In past articles I have spelled out several different compensation programs for showroom salespeople. You can browse thearchivesto read these.

    The program I like best - and have helped several dozen wholesalers implement - is a competitive salary that amounts to about two-thirds of the total compensation package and an incentive that is driven by sales and gross profit productivity. I like the sliding scale commission program that compensates for higher sales and higher margin.

    Certainly compensation varies by marketplace. Some areas demand higher wages than others. But to give you a very general guideline, see the chart for some sales, margin and total compensation numbers that I believe are very fair for everyone concerned.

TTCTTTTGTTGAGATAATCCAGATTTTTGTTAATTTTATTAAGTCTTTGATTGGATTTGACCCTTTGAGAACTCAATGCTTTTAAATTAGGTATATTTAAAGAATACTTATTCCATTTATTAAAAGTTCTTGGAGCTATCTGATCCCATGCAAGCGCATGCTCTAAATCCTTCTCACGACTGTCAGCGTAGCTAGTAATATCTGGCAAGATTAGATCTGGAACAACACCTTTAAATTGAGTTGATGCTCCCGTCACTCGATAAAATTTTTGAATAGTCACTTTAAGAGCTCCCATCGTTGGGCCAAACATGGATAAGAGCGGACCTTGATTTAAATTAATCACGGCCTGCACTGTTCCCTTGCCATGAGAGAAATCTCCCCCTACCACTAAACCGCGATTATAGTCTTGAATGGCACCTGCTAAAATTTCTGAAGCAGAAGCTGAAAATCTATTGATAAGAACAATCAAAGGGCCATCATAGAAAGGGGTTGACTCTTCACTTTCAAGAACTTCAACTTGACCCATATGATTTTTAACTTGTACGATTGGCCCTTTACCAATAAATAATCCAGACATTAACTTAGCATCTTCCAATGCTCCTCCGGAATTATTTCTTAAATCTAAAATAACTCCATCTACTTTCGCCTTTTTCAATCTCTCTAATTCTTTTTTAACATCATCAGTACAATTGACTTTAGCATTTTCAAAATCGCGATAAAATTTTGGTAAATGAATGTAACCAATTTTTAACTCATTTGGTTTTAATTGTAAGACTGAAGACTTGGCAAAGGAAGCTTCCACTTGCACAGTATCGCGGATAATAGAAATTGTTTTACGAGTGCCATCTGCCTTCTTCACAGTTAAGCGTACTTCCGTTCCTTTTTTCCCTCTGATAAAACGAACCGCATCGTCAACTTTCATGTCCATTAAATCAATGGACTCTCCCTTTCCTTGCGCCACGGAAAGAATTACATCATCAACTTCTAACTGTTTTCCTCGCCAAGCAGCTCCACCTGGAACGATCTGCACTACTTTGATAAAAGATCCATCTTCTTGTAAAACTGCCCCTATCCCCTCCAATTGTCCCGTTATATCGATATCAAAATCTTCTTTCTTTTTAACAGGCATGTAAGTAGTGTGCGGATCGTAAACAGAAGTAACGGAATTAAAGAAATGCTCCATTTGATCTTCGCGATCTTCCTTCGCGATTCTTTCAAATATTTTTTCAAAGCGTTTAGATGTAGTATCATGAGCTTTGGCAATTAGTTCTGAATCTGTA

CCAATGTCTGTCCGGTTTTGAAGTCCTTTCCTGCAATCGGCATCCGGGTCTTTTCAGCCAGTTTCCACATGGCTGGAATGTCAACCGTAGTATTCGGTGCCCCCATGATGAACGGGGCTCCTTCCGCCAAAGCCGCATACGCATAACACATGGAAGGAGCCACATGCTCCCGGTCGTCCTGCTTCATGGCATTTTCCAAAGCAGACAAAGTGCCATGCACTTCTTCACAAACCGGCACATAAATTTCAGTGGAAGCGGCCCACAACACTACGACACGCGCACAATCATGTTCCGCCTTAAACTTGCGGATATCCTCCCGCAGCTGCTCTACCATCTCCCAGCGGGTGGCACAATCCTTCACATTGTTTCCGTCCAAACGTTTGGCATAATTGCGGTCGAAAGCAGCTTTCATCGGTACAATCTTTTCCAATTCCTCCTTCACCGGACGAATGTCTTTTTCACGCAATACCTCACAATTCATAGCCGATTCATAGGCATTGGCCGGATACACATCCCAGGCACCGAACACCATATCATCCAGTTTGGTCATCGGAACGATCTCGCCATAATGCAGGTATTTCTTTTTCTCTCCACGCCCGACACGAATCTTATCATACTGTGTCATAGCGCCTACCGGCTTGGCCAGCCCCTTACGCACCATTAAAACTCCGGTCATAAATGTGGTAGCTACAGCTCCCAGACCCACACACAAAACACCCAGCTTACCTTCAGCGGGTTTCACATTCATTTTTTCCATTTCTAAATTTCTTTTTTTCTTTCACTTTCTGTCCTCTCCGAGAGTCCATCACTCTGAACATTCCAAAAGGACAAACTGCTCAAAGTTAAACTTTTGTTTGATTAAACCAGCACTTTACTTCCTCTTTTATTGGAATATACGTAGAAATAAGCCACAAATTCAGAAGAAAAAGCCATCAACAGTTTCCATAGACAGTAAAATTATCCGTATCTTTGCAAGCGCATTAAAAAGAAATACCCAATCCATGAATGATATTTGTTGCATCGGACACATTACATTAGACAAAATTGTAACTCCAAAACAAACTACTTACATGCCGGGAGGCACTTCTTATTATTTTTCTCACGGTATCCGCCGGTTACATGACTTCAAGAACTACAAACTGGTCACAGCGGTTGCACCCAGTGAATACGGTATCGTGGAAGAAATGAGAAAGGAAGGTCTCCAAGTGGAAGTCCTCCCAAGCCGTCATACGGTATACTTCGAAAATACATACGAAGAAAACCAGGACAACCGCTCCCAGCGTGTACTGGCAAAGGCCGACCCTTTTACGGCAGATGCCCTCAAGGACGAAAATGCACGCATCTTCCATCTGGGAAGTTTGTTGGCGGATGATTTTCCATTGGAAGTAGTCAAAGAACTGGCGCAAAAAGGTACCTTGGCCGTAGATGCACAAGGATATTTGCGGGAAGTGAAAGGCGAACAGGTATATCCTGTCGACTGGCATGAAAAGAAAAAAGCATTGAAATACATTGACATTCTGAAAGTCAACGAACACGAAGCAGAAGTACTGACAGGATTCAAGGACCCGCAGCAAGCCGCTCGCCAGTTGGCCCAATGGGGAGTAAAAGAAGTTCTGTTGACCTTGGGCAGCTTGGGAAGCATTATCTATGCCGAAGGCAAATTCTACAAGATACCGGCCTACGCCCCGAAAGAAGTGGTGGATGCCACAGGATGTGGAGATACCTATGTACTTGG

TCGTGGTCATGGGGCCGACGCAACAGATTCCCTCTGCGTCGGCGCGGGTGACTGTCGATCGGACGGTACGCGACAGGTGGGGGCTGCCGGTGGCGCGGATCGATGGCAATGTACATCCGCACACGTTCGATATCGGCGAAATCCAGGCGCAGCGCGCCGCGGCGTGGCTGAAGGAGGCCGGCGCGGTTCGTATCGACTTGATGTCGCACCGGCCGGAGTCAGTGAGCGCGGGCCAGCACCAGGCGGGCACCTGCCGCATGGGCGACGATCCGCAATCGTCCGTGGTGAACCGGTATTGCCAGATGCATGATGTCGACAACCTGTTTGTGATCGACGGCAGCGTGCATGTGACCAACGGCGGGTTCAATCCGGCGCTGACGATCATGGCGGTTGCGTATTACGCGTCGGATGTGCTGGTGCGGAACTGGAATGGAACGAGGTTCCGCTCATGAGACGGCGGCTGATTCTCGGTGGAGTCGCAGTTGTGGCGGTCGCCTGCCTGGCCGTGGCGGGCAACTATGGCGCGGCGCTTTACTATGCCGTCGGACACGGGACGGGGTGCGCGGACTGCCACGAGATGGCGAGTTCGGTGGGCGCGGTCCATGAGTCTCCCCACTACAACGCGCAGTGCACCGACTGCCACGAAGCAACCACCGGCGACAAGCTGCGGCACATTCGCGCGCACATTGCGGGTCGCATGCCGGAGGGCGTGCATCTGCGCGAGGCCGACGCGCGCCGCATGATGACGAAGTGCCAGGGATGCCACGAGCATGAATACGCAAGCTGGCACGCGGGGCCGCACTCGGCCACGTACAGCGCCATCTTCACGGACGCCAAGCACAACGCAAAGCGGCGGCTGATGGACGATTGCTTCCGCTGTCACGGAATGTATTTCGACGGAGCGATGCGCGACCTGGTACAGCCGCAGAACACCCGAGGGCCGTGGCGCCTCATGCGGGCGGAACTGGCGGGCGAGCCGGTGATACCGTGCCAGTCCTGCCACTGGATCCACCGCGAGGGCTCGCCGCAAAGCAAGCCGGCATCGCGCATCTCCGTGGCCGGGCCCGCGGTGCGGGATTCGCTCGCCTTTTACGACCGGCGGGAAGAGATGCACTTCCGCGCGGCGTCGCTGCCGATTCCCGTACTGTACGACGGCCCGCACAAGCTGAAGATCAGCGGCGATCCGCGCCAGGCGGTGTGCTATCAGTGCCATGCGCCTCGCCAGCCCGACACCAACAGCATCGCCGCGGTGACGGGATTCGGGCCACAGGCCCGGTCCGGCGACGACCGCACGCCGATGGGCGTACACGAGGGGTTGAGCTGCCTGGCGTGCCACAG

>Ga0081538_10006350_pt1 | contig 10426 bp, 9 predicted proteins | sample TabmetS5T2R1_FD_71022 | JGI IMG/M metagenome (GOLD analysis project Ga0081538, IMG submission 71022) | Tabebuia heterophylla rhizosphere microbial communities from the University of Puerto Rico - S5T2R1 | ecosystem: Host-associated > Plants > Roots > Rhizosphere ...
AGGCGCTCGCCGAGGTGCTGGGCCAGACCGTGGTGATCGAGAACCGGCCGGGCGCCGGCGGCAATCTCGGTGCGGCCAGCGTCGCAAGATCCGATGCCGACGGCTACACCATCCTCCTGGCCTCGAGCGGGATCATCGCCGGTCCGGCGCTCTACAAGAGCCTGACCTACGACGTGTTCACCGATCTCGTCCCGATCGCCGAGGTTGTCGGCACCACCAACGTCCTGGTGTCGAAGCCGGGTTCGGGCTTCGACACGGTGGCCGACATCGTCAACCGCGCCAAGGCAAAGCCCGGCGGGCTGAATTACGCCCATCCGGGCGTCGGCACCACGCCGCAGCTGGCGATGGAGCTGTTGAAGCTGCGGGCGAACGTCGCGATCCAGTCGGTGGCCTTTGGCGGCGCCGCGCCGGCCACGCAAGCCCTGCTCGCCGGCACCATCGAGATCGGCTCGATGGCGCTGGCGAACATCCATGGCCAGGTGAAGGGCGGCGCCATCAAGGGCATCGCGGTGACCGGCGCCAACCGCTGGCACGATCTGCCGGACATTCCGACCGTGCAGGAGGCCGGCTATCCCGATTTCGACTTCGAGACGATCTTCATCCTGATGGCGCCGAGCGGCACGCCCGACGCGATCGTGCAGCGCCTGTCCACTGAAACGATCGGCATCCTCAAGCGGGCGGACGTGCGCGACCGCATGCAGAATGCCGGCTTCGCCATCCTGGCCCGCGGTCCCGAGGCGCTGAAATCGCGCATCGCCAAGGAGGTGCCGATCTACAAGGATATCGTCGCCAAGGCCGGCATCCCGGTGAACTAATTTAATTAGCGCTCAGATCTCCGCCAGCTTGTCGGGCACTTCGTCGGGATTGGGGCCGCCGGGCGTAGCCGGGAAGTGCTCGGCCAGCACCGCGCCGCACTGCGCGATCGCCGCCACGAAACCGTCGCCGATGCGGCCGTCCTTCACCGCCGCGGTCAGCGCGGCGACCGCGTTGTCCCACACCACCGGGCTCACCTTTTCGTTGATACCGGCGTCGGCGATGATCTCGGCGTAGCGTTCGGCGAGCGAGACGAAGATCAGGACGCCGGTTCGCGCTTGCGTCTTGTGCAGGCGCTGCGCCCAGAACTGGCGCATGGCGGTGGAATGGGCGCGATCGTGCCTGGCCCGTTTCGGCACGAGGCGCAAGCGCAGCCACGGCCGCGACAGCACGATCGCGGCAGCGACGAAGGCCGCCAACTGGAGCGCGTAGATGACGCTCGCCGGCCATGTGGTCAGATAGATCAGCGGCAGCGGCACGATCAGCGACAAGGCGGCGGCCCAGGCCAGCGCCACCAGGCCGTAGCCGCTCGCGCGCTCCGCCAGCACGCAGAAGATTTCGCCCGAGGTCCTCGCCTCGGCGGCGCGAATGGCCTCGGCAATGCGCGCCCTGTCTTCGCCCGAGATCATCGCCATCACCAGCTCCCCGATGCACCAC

As you can see, the total compensation is relatively close to the monthly sales average. The GP margin drives the compensation number up and down.

    If you have any questions or would like to explore developing a compensation program for your showroom business, give me a call or send me an e-mail and we can discuss it.

    I hope this article will at least prompt you to step back and analyze your showroom compensation strategy. Make it the BEST and take a giant step towards being the BEST!

    Are you aware of theSupply House Times2008 Showroom of the Yearcompetition that was announced in my last article? If not, please search it out and get your showroom nominated. The deadline is August 15.